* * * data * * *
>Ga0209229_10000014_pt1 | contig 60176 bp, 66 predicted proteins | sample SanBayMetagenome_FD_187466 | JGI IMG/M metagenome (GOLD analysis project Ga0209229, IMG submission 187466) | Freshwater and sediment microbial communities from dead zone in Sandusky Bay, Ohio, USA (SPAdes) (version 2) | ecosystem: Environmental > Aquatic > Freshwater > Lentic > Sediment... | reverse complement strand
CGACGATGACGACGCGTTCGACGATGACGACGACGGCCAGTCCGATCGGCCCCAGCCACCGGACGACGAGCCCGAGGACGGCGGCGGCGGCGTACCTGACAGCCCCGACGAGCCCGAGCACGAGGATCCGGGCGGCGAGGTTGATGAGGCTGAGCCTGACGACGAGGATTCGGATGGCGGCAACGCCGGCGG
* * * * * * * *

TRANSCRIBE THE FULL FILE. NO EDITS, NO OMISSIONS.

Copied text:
>Ga0209229_10000014_pt1 | contig 60176 bp, 66 predicted proteins | sample SanBayMetagenome_FD_187466 | JGI IMG/M metagenome (GOLD analysis project Ga0209229, IMG submission 187466) | Freshwater and sediment microbial communities from dead zone in Sandusky Bay, Ohio, USA (SPAdes) (version 2) | ecosystem: Environmental > Aquatic > Freshwater > Lentic > Sediment... | reverse complement strand
CGACGATGACGACGCGTTCGACGATGACGACGACGGCCAGTCCGATCGGCCCCAGCCACCGGACGACGAGCCCGAGGACGGCGGCGGCGGCGTACCTGACAGCCCCGACGAGCCCGAGCACGAGGATCCGGGCGGCGAGGTTGATGAGGCTGAGCCTGACGACGAGGATTCGGATGGCGGCAACGCCGGCGG